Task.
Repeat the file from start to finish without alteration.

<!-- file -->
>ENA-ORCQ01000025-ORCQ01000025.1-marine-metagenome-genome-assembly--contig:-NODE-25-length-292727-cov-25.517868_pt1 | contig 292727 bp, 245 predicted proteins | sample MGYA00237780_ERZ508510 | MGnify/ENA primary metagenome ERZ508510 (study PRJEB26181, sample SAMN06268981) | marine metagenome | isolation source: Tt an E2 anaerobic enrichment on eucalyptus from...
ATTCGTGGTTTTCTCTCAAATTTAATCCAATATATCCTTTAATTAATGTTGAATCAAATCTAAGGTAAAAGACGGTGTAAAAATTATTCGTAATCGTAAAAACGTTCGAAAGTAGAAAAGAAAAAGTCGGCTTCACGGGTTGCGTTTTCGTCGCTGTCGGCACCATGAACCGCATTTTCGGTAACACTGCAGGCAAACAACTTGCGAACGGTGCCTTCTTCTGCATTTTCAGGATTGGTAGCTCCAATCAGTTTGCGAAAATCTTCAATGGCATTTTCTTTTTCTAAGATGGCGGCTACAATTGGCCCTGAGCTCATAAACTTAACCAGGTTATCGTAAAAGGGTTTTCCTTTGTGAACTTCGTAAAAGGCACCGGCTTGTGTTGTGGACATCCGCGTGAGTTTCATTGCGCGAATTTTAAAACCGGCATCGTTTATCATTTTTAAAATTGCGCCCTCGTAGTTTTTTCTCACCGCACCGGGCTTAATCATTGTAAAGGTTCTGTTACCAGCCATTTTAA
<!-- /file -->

>ENA-ORCQ01000025-ORCQ01000025.1-marine-metagenome-genome-assembly--contig:-NODE-25-length-292727-cov-25.517868_pt1 | contig 292727 bp, 245 predicted proteins | sample MGYA00237780_ERZ508510 | MGnify/ENA primary metagenome ERZ508510 (study PRJEB26181, sample SAMN06268981) | marine metagenome | isolation source: Tt an E2 anaerobic enrichment on eucalyptus from...
ATTCGTGGTTTTCTCTCAAATTTAATCCAATATATCCTTTAATTAATGTTGAATCAAATCTAAGGTAAAAGACGGTGTAAAAATTATTCGTAATCGTAAAAACGTTCGAAAGTAGAAAAGAAAAAGTCGGCTTCACGGGTTGCGTTTTCGTCGCTGTCGGCACCATGAACCGCATTTTCGGTAACACTGCAGGCAAACAACTTGCGAACGGTGCCTTCTTCTGCATTTTCAGGATTGGTAGCTCCAATCAGTTTGCGAAAATCTTCAATGGCATTTTCTTTTTCTAAGATGGCGGCTACAATTGGCCCTGAGCTCATAAACTTAACCAGGTTATCGTAAAAGGGTTTTCCTTTGTGAACTTCGTAAAAGGCACCGGCTTGTGTTGTGGACATCCGCGTGAGTTTCATTGCGCGAATTTTAAAACCGGCATCGTTTATCATTTTTAAAATTGCGCCCTCGTAGTTTTTTCTCACCGCACCGGGCTTAATCATTGTAAAGGTTCTGTTACCAGCCATTTTAA